National Fisherman


The possible future of South Florida fishing rules, including the latest information on Goliath grouper populations, goes before combined panels of federal and state fishery experts convening Jan. 7-9 in Key Largo.
 
“This is really interesting stuff,” said Robert Mahood, executive director of the federal South Atlantic Fishery Management Council.
 
Board members and staff from the Gulf of Mexico Fishery Management Council and the South Atlantic Council, along with Florida Fish and Wildlife Conservation Commission scientists and managers, will consider possible ways to streamline fishing regulations specifically for South Florida waters.
 
“We’ve talked for years about trying to coordinate regulations in Florida. This is part of that,” Mahood said.
 
“If you drive down U.S. 1 in the Keys, you might legally catch a snapper on one side of a bridge,” he said. “But if you take it across the road to your car, you may be breaking the law.”
 
The two federal councils and the FWC formed the Joint Council on South Florida Management Issues, which meets at the Hilton Key Largo. Five council members or staff members who serve on the South Florida committee also sit on the Goliath Grouper Joint Council Steering Committee, which holds a meeting during the Key Largo trip. John Sanchez, a former Florida Keys commercial fishing executive, represents the Gulf Council on both committees.
 
“There’s been a lot of interest, especially from the Gulf side where they’re seeing more (Goliath grouper), in reopening that fishery,” Mahood said. It has been nearly a quarter of a century since a ban on legally harvesting a Goliath grouper — then known as a jewfish — was enacted in 1990.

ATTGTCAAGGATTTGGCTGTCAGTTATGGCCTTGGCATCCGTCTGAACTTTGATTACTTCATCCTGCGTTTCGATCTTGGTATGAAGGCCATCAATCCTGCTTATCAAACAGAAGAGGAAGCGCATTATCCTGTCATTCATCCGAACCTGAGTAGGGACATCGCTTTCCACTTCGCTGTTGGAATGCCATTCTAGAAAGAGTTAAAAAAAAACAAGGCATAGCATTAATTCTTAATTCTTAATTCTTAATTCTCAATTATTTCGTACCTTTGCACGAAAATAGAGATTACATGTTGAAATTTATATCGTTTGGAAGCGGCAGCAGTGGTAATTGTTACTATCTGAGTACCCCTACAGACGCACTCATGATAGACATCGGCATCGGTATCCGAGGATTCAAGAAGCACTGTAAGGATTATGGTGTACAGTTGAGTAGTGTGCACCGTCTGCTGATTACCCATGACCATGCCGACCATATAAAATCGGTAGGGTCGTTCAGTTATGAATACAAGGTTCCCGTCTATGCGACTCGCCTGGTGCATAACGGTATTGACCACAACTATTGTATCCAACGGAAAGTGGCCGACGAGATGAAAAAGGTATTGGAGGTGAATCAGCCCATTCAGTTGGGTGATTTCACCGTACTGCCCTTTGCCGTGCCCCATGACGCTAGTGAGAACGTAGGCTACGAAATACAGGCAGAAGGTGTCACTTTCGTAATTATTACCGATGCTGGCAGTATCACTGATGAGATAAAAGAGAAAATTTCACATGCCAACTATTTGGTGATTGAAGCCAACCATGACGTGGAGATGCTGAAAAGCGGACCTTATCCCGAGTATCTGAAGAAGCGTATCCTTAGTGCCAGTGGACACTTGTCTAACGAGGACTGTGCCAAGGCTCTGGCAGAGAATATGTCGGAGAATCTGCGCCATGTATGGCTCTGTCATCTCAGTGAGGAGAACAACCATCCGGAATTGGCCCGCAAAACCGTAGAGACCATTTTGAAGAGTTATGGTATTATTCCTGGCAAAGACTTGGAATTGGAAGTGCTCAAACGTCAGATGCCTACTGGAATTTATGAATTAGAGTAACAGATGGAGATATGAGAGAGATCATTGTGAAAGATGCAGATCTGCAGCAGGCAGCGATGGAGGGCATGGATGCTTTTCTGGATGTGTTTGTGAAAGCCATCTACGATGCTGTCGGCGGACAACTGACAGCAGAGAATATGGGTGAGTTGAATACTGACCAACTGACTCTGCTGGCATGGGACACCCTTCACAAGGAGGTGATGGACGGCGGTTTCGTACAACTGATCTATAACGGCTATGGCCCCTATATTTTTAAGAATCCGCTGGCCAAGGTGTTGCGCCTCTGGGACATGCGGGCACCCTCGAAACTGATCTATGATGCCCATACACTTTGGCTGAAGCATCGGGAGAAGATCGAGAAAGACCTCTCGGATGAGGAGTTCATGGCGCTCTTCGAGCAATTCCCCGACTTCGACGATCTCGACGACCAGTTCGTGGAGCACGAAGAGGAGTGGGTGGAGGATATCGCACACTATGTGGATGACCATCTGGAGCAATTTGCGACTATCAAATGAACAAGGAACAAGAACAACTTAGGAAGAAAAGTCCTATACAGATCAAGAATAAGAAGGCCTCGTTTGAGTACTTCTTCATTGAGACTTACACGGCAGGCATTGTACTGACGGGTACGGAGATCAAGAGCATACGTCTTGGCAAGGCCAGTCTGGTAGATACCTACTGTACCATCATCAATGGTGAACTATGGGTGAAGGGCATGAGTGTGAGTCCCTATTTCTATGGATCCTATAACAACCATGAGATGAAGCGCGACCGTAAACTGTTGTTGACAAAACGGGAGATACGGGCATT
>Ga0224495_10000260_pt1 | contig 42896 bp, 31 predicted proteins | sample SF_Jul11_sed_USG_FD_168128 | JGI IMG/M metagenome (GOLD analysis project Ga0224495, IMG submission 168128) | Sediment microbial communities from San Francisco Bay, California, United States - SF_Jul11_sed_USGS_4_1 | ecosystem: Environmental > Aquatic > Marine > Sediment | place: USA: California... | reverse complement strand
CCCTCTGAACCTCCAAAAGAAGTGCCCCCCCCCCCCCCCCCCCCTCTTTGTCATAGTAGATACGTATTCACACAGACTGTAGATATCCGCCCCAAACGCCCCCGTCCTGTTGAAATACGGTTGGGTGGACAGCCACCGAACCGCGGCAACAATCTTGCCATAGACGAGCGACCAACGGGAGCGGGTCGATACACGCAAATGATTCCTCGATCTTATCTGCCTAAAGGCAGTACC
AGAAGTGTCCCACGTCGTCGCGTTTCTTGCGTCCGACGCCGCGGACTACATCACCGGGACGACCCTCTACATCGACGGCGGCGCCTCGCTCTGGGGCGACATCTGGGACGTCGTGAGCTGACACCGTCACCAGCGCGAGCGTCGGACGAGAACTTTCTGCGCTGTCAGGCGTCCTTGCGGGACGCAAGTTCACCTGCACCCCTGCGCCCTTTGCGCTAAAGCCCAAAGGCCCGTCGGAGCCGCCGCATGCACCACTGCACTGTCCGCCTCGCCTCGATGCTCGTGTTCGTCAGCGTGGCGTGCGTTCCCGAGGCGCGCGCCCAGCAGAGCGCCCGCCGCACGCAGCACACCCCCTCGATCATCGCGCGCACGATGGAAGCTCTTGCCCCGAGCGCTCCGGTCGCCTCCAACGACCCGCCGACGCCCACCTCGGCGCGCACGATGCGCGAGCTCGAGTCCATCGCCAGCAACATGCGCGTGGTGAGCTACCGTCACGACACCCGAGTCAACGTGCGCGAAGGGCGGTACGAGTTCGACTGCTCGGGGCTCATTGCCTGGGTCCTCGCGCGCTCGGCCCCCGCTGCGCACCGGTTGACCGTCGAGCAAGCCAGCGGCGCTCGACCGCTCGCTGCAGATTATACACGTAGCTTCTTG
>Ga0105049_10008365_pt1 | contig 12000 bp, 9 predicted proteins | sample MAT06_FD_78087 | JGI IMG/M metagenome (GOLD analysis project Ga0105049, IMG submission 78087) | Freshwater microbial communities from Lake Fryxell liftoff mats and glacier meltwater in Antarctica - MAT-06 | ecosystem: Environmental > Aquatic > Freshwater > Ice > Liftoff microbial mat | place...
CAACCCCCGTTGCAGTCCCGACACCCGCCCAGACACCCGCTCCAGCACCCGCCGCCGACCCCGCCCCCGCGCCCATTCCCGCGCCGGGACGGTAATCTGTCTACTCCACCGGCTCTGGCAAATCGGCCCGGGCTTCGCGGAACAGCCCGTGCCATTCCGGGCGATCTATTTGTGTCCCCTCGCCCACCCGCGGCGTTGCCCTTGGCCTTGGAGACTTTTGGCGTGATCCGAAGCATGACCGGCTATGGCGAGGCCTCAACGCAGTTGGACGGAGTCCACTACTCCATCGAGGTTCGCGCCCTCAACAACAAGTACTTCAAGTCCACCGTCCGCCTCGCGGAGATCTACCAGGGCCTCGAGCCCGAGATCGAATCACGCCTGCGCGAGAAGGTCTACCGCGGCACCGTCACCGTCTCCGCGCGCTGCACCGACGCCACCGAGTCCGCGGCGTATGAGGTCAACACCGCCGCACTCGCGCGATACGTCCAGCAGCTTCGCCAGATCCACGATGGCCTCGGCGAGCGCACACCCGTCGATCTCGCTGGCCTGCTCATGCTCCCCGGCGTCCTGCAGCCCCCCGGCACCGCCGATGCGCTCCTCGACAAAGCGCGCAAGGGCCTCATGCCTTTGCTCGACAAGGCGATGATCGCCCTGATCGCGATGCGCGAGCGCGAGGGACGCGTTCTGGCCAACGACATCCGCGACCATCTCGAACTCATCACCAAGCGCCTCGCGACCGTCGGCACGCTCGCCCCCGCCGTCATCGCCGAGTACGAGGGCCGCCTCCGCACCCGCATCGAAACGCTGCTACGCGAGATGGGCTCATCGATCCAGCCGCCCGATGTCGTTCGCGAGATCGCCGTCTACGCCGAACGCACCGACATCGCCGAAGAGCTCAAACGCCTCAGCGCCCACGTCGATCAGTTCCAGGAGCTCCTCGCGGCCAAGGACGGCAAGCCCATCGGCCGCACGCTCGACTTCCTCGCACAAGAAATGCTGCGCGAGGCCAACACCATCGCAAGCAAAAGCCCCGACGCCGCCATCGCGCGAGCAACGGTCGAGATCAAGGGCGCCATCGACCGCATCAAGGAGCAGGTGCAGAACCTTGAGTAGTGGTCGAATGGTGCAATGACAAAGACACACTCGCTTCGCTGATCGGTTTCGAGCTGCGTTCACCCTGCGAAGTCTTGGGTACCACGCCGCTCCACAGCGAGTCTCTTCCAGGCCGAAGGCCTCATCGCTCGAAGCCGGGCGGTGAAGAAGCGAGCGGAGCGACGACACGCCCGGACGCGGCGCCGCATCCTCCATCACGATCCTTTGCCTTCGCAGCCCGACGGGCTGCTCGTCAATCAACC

Read the full story at Bradenton Herald>>

Inside the Industry

The following was released by the Maine Department of Marine Resources on Jan. 22:

The Maine Department of Marine Resources announced an emergency regulation that will support the continued rebuilding effort in Maine’s scallop fishery. The rule, effective January 23, 2016, will close the Muscle Ridge Area near South Thomaston and the Western Penobscot Bay Area.

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Louisiana’s Department of Wildlife and Fisheries, which governs commercial and recreational fishing in the state, got a new boss in January. Charlie Melancon, a former member of the U.S. House of Representatives and state legislator, was appointed to the job by the state’s new governor, John Bel Edwards.

Although much of his non-political work in the past has centered on the state’s sugar cane industry, Melancon said he is confident that other experience, including working closely with fishermen when in Congress, has prepared him well for this new challenge.

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